The Effects of Racism and Racial Discrimination on Minority Business Development: The Case of Black Manufacturers in Chicago's Ethnic Beauty Aids Industry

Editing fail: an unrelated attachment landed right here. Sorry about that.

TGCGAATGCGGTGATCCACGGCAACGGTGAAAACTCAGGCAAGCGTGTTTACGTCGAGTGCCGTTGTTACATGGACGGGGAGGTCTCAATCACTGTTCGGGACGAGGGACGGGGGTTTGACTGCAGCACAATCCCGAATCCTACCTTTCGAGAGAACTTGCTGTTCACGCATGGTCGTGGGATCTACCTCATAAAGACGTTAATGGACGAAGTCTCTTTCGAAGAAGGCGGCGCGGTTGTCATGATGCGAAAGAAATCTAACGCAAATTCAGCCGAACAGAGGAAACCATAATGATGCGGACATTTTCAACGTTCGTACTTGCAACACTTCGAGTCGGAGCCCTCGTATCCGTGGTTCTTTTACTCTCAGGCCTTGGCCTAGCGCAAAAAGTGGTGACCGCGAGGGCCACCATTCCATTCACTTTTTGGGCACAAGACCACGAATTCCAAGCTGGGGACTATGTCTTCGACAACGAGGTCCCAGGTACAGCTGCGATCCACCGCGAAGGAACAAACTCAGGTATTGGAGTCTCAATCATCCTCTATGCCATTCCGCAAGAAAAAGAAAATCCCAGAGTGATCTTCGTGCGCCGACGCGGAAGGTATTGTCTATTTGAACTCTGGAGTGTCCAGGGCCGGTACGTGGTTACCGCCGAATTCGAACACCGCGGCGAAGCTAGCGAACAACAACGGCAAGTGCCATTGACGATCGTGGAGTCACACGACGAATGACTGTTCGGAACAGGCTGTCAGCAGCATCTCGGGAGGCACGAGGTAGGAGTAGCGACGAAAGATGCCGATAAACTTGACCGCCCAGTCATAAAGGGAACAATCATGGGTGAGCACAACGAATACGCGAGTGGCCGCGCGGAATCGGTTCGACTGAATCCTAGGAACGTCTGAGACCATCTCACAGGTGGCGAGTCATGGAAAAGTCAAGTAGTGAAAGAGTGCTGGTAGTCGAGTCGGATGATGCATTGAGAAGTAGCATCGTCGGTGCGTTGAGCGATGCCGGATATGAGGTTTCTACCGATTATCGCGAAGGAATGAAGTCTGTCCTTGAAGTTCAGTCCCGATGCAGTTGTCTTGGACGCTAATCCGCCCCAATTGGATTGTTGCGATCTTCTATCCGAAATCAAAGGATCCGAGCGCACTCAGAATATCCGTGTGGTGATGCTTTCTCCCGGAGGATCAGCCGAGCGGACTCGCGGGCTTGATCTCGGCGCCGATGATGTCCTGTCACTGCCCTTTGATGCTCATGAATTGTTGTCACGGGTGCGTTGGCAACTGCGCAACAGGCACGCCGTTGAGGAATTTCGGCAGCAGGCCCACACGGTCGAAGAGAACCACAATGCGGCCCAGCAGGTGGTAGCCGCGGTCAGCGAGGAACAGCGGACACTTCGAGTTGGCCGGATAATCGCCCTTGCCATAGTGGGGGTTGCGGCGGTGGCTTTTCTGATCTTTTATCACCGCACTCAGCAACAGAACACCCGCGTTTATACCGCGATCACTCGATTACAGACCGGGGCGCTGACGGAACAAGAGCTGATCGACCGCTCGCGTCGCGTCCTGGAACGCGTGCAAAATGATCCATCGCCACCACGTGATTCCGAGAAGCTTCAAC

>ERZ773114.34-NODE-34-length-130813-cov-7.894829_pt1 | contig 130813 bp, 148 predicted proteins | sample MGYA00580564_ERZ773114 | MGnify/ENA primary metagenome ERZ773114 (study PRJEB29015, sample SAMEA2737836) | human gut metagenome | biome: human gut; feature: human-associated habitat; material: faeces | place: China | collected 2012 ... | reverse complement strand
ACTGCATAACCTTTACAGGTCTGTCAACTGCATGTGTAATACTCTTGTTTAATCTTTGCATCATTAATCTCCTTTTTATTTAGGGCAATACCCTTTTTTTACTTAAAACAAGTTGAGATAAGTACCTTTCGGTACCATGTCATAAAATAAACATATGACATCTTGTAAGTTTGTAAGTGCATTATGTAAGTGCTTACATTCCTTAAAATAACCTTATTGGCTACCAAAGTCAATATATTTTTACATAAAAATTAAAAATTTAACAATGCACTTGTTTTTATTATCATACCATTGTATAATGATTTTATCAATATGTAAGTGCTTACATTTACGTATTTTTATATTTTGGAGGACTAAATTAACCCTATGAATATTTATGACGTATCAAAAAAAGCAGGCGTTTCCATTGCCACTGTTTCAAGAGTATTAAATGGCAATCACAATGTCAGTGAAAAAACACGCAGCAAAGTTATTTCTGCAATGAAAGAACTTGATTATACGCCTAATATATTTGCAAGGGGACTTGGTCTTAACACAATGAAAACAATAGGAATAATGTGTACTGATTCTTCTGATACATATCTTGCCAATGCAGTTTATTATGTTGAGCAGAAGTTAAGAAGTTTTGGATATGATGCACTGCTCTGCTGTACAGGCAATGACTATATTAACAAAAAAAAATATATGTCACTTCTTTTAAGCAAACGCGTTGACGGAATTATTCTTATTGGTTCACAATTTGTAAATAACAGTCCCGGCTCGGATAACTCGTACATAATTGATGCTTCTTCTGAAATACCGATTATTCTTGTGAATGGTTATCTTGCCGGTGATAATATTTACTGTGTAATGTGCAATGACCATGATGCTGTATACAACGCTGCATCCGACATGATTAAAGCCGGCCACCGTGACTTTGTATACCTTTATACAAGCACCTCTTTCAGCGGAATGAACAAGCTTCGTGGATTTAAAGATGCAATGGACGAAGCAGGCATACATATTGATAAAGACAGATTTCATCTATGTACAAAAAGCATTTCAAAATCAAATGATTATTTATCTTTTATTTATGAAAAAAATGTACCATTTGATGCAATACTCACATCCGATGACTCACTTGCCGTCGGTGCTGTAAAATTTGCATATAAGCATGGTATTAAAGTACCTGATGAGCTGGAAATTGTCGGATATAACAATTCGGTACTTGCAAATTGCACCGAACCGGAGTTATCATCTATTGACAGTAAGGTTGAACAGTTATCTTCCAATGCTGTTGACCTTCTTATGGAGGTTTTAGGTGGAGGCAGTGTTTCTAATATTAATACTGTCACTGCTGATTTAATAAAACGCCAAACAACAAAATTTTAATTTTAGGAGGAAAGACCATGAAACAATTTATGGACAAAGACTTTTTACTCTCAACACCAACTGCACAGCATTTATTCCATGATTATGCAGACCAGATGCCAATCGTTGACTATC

This article examines the historical development of Chicago's ethnic beauty aids industry from the perspective of black manufacturers. It argues that racism and racial discrimination in mainstream society have shaped the business strategies of black manufacturers in Chicago's ethnic beauty aids industry historically. This thesis is developed through an examination of this group of black manufacturers across three distinct historical periods: the Great Migration to the Great Depression, the Great Depression to the civil rights movement, and the civil rights movement to the 1990's. This framework highlights the degree to which similarities among black manufacturers in Chicago's ethnic beauty aids industry result from imprinting from one historical period to the next. The article's conclusions suggest that a more general examination of black business development focusing on the relationship between racism, racial discriminations, and black entrepreneurship is warranted.